Atheist organization calls for removal of Star of David from Holocaust memorial
FFRF objects to religious symbol at Ohio Capitol
July 18, 2013
The Freedom From Religion Foundation, on behalf of its more than 500 Ohio members, is objecting to a religious design on a Holocaust memorial to be built at the Ohio statehouse. FFRF, a Madison, Wis.-based association of 19,000 atheists and agnostics, is a national state/church watchdog.
The design selected for the memorial, created by architect Daniel Libeskind, incorporates stainless steel rectangular structures with the prominent sacred religious Star of David in the negative space. Libeskind's justification for using an overtly religious symbol on government property was, "one cannot separate the Holocaust from the star."
However, semi-finalists Jaume Plensa and Ann Hamilton did just that.
FFRF Co-Presidents Dan Barker and Annie Laurie Gaylor sent a letter June 14, 2013 to former Ohio Senator Richard Finan, chair of the Capitol Square Review and Advisory Board, stating: "Either of Plensa's or Hamilton's designs would be preferable to avoid a potentially unconstitutional entanglement of government and religion. Therefore, the state, in choosing Libeskind's plan using a prominent sacred symbol, knowingly selected and endorsed a design with constitutional concerns."
Before the final design was selected, Finan voiced his concerns about the use of the six-sided star to the Cleveland Plain Dealer. "I think that the Star of David is a religious symbol, and religious symbols, we have been told on several occasions, are not permissible on Statehouse grounds."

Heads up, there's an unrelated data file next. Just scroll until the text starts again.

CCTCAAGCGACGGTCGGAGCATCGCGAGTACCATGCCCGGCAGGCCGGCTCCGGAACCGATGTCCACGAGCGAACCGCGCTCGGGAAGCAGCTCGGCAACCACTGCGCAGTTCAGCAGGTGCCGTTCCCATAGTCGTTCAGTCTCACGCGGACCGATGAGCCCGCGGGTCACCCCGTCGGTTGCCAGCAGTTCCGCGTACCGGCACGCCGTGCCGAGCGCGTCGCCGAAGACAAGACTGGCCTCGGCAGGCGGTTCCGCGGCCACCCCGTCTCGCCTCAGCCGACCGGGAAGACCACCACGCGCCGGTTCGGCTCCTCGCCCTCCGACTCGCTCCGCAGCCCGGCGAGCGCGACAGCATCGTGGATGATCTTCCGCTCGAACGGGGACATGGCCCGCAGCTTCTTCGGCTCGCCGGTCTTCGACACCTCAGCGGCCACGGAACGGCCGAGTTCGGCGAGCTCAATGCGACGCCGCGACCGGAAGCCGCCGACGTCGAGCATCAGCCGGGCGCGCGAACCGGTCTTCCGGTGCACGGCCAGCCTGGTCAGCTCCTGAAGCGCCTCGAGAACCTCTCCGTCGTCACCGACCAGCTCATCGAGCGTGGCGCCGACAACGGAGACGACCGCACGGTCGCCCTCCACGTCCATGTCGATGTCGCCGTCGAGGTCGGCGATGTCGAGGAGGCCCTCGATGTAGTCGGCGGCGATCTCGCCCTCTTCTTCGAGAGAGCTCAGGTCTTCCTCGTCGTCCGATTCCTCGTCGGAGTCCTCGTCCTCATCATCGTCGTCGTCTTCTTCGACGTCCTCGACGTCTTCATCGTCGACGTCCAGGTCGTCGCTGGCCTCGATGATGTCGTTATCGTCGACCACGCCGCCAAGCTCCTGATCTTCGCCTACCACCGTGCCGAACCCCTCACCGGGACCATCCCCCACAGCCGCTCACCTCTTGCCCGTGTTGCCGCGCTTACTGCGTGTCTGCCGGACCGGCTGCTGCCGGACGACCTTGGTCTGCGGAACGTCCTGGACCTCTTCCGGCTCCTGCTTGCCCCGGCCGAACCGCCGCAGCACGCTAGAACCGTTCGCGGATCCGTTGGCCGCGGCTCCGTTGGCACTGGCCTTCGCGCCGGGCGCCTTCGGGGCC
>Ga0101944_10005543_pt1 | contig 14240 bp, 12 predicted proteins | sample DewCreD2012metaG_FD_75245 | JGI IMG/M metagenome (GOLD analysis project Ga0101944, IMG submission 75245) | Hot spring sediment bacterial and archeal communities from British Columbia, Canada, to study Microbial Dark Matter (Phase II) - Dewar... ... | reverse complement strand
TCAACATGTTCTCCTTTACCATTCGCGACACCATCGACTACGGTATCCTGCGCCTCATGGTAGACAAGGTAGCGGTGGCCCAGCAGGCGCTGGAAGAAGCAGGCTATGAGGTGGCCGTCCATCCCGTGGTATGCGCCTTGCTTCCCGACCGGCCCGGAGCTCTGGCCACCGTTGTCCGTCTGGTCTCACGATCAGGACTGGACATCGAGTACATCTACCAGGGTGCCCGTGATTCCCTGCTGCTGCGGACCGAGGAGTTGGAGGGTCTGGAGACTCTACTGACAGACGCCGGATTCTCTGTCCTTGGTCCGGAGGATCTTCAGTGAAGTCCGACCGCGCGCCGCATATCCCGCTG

FFRF's letter urges: "The monument could resemble numerous powerful war memorials across the U.S. which do not use any sectarian images, including the national World War II Memorial, the Vietnam Veterans Memorial and the Korean War Veterans Memorial. Each is secular in nature and without religious reference, which offends no one and is respected by all. The lack of religious imagery within those memorial designs neither diminishes their significance nor detracts from the respect and honor shown for the victims of those conflicts."
FFRF points out that there were at least five million non-Jewish victims of the Holocaust, including gays, Jehovah's Witnesses, Roma Gypsies, the disabled and many others who are excluded by use of the symbol.
"To align the State of Ohio with one religion and its sacred symbol— even a minority religion for a worthy memorial— would dishonor the truest protection our country has against a similar Holocaust on our shores: the precious constitutional principle separating religion from government. Had there been a separation between religion and state honored and enforced in Germany, ensuring the government could not favor the dominant religion and persecute and scapegoat minority religions and other 'dissidents,' there would not have been a Holocaust."
This morning the Capitol Square Review and Advisory Committee approved the plan over Finan's dissent. Finan subsequently announced his resignation from the board. FFRF Board Member Joseph Sommer spoke against the religious design at today's hearing.
The Freedom From Religion Foundation, based in Madison, Wis., a 501(c)(3) nonprofit educational charity, is the nation's largest association of freethinkers (atheists, agnostics), and has been working since 1978 to keep religion and government separate.